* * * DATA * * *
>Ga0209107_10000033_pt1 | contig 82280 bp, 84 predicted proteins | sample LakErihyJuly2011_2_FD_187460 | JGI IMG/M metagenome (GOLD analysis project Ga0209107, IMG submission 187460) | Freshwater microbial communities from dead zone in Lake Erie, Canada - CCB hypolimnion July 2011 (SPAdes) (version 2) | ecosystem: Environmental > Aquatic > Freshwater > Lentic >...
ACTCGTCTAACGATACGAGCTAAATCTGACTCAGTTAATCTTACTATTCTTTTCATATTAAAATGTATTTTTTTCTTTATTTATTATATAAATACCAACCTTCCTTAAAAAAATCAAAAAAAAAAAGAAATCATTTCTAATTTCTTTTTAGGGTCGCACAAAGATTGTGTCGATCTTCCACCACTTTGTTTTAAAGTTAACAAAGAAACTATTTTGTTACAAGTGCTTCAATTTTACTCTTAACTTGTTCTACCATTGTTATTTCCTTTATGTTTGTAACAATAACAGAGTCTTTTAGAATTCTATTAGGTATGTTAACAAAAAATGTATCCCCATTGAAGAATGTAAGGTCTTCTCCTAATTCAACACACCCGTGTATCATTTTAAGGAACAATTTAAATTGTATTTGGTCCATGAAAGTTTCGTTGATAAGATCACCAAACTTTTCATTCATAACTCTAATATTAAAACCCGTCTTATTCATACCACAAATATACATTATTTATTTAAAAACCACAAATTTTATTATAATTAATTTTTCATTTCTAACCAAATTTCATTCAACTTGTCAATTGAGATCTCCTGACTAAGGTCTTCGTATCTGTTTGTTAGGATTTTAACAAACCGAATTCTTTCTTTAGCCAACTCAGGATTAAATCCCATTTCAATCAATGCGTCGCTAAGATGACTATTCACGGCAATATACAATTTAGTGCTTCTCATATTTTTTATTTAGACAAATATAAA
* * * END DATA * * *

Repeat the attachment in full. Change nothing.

>Ga0209107_10000033_pt1 | contig 82280 bp, 84 predicted proteins | sample LakErihyJuly2011_2_FD_187460 | JGI IMG/M metagenome (GOLD analysis project Ga0209107, IMG submission 187460) | Freshwater microbial communities from dead zone in Lake Erie, Canada - CCB hypolimnion July 2011 (SPAdes) (version 2) | ecosystem: Environmental > Aquatic > Freshwater > Lentic >...
ACTCGTCTAACGATACGAGCTAAATCTGACTCAGTTAATCTTACTATTCTTTTCATATTAAAATGTATTTTTTTCTTTATTTATTATATAAATACCAACCTTCCTTAAAAAAATCAAAAAAAAAAAGAAATCATTTCTAATTTCTTTTTAGGGTCGCACAAAGATTGTGTCGATCTTCCACCACTTTGTTTTAAAGTTAACAAAGAAACTATTTTGTTACAAGTGCTTCAATTTTACTCTTAACTTGTTCTACCATTGTTATTTCCTTTATGTTTGTAACAATAACAGAGTCTTTTAGAATTCTATTAGGTATGTTAACAAAAAATGTATCCCCATTGAAGAATGTAAGGTCTTCTCCTAATTCAACACACCCGTGTATCATTTTAAGGAACAATTTAAATTGTATTTGGTCCATGAAAGTTTCGTTGATAAGATCACCAAACTTTTCATTCATAACTCTAATATTAAAACCCGTCTTATTCATACCACAAATATACATTATTTATTTAAAAACCACAAATTTTATTATAATTAATTTTTCATTTCTAACCAAATTTCATTCAACTTGTCAATTGAGATCTCCTGACTAAGGTCTTCGTATCTGTTTGTTAGGATTTTAACAAACCGAATTCTTTCTTTAGCCAACTCAGGATTAAATCCCATTTCAATCAATGCGTCGCTAAGATGACTATTCACGGCAATATACAATTTAGTGCTTCTCATATTTTTTATTTAGACAAATATAAA